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How the March on Washington Affected the Civil Rights Movement

"The March on Washington took place because the Negro allies... The March was not a Negro action. It was an action Negroes and whites together. Not just the leaders of the Negro organization, but leading Catholic, Protestant, and Jewish spokesmen called the people into the street. And Catholics, Protestants, and Jews, white and black, responded." -Bayan Rustin-

"They say colored people didn't stick together. Well, when they do, they can move mountains. I came from Gadsden, Ala., because I wanted to see a mountain moved." -Anonymous-

After the White House meeting following the March, President Kennedy announced, "We have witnessed today in Washington tens of thousands of Americans- both Negro and white- exercising their right to assemble peaceably and direct the widest attention possible to a great national issue...

One cannot help but be impressed with the deep fervor and the quiet dignity that characterize the thousands who have gathered in the nation's capital from across the country to demonstrate their faith and confidence in our democratic form of government...

The executive branch of the federal government will continue its efforts to obtain increased employment and to eliminate discrimination in employment practices, two of the prime goals of the march...

This nation can afford to achieve the goals of a full employment policy- it cannot afford to permit the potential skills and educational capacities of its citizens to be unrealized.

The cause of twenty million Negroes has been advanced by the program conducted so appropriately before the nation's shrine to the Great Emancipator, but even more significant is the contribution to all mankind.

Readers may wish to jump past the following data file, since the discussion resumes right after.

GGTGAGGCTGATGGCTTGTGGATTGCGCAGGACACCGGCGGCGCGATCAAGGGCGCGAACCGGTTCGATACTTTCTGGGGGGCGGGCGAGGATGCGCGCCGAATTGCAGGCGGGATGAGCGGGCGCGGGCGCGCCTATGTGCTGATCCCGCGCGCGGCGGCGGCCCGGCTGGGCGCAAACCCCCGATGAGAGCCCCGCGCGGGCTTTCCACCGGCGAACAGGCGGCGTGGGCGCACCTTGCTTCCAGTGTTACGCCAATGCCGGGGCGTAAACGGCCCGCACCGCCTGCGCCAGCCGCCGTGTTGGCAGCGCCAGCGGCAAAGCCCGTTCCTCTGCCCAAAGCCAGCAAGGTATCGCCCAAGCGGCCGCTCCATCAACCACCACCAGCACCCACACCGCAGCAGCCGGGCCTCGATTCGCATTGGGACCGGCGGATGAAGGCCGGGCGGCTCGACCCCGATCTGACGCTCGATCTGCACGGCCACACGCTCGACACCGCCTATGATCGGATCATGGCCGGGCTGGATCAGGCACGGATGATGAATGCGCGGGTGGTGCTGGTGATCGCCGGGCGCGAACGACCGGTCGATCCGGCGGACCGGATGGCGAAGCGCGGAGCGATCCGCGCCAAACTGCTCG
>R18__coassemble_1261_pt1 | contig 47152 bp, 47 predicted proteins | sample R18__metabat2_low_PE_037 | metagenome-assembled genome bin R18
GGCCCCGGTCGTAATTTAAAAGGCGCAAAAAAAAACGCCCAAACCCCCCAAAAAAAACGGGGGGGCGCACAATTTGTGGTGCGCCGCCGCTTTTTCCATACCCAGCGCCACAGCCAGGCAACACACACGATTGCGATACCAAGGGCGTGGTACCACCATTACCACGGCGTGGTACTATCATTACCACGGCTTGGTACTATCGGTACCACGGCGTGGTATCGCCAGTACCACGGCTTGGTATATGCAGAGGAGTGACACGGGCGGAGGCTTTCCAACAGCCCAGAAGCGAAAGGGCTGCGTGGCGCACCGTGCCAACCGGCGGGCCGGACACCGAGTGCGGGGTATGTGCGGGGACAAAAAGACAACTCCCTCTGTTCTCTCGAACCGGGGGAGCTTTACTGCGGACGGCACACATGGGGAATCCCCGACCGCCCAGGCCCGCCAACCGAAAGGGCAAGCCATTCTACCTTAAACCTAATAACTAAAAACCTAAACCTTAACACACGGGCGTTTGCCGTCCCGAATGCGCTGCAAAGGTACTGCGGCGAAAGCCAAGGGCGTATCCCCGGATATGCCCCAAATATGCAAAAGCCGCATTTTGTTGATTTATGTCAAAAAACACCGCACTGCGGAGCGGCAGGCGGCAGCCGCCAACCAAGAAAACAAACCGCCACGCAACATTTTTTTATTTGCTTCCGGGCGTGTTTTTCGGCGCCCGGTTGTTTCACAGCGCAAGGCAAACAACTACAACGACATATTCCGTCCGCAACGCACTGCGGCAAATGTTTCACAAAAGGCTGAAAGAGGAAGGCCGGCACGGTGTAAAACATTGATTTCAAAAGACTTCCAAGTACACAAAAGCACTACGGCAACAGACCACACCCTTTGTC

VARIOUS NEWSPAPER REPORTS

From The Daily Sketch :

"Their triumph was one of discipline, of good manners and good sense."

Stan Optomowsky, from The New York Post :

Probably the greatest public relations triumph was provided by the marchers themselves. Their dignity, good humor, and pleasant sincerity created an image which the American white can grasp. The white may not identify with the bitter rock-throwers in Birmingham or battered students in Montgomery. But he can understand the plight of a portly 40-year-old Negro with a wife and three children who wants to stay in the best motel he can afford.

United Auto Workers president Walter Reuter said after the March that this "was the beginning of a broad policing of conscience." That this was the aim- to get Americans to do more that tut-tut on the plight of Little Rock school children and to start thinking about the basic rights to which Negroes are entitled as citizens.

Kate Boyle, from Liberation :

It aroused one to gentleness, to forbearance, and at the same time to commitment from which there can be no turning back. I lost two of my children, and my friends, in that enormously gentle and good natured crowd, and I could not get close enough to see the speakers, but their voices, and their presence, filled the church-like hush under the trees. And I knew that if one was American, and believed in the equality of man, on the 28th of August, 1963, there was no other place to be.

Immediately after the March, the Negro leaders met with Kennedy to discuss the bill, and their future. When they first met, the president smiled and said, "I have a dream."

"I think there is a need for a leader... similar to a Martin Luther. But I don't think that we can expect in our lifetime another Martin Luther King. Martin Luther King was a rare breed. They just don't come around that often." -John Lewis- (Ten Years after the March)